Andy Grundberg is uniquely positioned to tell the story of photography’s meteoric rise from the art world’s margins to its vital center, and to describe it from both an eyewitness perspective and one formed from studying and writing about the intersection of art and photography for more than 30 years. His new book, How Photography Became Contemporary Art: Inside an Artistic Revolution from Pop to the Digital Age offers a critical and often personal look at photography during the 1970s and 80s, though he begins his narrative in 1962, the year that Robert Rauschenberg and Andy Warhol began to take photographs from mass media and silkscreen them onto canvas. Grundberg himself became part of the burgeoning photography scene when he moved to New York City in 1971. He wrote about the art world for a variety of publications before landing, in 1981, at the New York Times, where he was the photography critic until 1991.
Grundberg’s book discusses at length the work and significance of numerous photographers, many of whom he knew personally, including Robert Smithson, Sol LeWitt, Bruce Nauman, Vito Acconci, Gordon Matta-Clark, Ana Mendieta, Cindy Sherman, Francesca Woodman, Robert Mapplethorpe, and Sandy Skoglund. He writes with elegance and authority about photography’s importance in the context of conceptual art, literature, postmodernism, feminism, photojournalism, fashion, the culture wars of the 1980s, and the digital revolution.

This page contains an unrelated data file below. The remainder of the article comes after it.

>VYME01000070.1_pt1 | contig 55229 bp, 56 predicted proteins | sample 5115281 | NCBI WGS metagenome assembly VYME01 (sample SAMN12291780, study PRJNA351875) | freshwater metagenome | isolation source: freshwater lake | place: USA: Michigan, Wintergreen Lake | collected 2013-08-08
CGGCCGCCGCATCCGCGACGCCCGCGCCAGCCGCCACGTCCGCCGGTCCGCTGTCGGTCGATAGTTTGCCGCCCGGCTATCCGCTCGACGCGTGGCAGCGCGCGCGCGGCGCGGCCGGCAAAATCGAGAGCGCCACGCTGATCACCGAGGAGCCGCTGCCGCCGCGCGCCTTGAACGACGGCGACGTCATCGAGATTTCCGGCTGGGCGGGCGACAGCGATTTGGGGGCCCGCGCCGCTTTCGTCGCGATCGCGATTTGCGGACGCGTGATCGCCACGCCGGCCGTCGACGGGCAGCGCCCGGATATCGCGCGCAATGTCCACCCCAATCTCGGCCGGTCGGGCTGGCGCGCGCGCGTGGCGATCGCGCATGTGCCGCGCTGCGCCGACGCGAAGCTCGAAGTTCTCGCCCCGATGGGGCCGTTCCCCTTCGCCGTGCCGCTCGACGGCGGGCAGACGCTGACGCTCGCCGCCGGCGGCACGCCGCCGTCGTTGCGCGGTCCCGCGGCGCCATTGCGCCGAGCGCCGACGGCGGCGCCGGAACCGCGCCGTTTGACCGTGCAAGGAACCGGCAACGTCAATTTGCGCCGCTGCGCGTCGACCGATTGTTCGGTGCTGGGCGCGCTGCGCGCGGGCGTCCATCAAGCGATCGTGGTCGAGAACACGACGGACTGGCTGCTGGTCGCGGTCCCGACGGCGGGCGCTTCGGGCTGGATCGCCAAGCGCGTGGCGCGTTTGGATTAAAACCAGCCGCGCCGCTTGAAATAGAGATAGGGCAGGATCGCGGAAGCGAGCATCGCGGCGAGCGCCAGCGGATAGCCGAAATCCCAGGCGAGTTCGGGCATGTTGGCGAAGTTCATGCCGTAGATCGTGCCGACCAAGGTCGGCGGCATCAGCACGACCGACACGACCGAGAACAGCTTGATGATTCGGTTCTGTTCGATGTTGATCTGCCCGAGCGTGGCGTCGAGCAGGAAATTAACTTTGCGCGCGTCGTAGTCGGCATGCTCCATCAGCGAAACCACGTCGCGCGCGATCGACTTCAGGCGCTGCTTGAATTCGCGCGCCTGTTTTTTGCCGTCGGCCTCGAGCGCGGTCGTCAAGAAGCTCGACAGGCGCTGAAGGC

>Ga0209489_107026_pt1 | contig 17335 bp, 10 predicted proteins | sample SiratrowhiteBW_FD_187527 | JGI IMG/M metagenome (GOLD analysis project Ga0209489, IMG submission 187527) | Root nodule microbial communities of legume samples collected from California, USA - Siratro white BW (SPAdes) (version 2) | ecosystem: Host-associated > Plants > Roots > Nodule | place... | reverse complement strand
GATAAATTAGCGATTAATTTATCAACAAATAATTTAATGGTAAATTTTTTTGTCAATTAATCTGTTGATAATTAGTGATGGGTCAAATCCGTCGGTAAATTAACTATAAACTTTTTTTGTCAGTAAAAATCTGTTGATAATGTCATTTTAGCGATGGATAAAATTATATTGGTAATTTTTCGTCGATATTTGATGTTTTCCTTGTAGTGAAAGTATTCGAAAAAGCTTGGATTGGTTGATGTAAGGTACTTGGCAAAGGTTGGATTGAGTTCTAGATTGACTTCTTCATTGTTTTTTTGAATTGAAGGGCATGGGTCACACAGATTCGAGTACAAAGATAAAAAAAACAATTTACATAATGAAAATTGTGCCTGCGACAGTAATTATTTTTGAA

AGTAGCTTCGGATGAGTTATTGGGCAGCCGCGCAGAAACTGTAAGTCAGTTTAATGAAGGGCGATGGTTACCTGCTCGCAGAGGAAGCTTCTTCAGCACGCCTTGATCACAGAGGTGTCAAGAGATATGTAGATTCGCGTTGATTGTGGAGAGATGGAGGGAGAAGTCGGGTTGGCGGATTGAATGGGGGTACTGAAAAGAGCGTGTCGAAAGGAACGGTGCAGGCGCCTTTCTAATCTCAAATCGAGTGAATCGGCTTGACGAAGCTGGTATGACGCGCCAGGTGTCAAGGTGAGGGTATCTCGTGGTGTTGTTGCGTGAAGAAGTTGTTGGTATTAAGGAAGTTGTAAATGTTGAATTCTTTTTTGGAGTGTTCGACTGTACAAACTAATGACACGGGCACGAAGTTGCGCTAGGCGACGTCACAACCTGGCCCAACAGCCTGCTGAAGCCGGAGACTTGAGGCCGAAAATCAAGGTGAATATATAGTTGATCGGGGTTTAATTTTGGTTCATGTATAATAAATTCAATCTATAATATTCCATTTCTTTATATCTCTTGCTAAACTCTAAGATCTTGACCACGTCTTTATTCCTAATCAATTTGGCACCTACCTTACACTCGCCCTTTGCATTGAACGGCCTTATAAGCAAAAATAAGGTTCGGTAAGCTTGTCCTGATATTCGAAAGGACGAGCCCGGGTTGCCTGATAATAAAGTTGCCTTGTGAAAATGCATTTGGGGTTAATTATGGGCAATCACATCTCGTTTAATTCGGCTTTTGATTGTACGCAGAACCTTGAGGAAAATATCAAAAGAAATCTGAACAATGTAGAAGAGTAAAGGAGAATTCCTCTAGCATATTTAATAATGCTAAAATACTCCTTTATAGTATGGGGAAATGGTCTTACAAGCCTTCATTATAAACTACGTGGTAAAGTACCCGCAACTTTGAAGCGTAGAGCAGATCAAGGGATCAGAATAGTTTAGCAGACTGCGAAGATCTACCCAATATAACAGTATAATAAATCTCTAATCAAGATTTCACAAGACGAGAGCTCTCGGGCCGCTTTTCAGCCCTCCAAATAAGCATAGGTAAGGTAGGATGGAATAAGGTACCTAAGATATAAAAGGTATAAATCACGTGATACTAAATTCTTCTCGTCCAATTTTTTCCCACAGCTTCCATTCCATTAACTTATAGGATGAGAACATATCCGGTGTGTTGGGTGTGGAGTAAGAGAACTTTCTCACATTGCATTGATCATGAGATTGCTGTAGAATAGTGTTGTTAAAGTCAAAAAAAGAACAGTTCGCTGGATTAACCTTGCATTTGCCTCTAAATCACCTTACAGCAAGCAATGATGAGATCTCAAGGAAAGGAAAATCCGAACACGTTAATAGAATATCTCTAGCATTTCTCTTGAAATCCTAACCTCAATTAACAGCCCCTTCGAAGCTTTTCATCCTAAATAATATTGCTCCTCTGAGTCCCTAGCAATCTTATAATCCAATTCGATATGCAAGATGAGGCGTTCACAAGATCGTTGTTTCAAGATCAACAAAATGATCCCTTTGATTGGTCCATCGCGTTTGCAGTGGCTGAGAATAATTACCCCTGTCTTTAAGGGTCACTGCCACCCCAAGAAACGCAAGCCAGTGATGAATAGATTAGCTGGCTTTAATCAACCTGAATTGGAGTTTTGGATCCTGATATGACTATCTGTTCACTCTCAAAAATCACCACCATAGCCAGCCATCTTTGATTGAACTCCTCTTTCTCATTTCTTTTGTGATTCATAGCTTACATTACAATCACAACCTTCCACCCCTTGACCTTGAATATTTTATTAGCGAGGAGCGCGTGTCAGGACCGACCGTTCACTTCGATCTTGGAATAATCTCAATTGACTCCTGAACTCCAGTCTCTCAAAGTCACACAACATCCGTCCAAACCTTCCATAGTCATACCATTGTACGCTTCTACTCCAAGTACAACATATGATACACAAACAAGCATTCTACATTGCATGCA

On Thursday, April 1 at 6pm (EDT), the eve of the book’s publication, 192 Books and Paula Cooper Gallery in Manhattan will host a live virtual launch event featuring the author in conversation with writer and critic Blake Gopnik.
Lebanese art dealer Georges Lotfi, who once helped authorities seize looted antiquities, is now accused of doing his own share of trafficking too.
An exhibition depicts how people have reimagined the medieval period in the centuries since, and how they have revealed their own interests and ideals with each new interpretation.
The Newark Museum of Art Presents Jazz Greats: Classic Photographs from the Bank of America Collection
Photographers Antony Armstrong Jones, Milt Hinton, Chuck Stewart, Barbara Morgan, and more capture a breadth of legendary and local musicians and performance artists. On view through August 21.
During his 84-year life, Liu Shiming helped shape a new Chinese cultural image rooted in the contributions and sacrifices of everyday people.
Playing at several film festivals this late summer, Ana Vaz’s It Is Night in America asks the viewer to take on unusual perspectives.
Art and photographs, publications from the 19th and 20th centuries, manuscripts, posters and more are set to cross the auction block on August 18.
The sealant used for gem-crusted ancient Maya teeth had medicinal properties that prevent tooth infections and decay, according to a new study.
Patrons can listen to a collection of 400 titles at the library and borrow them for up to three weeks.
The Los Angeles-based photographer offers an updated version of the mythologized American cowboy, calling rodeos “the traditional drag of America.”
At its core Line Berg’s Fra Far manifests the anguish of a family whose loved one is convicted of a serious crime.
At first, simply watching people read In Search of Lost Time might seem dull; by the end, you’ll be itching to read or reread it yourself.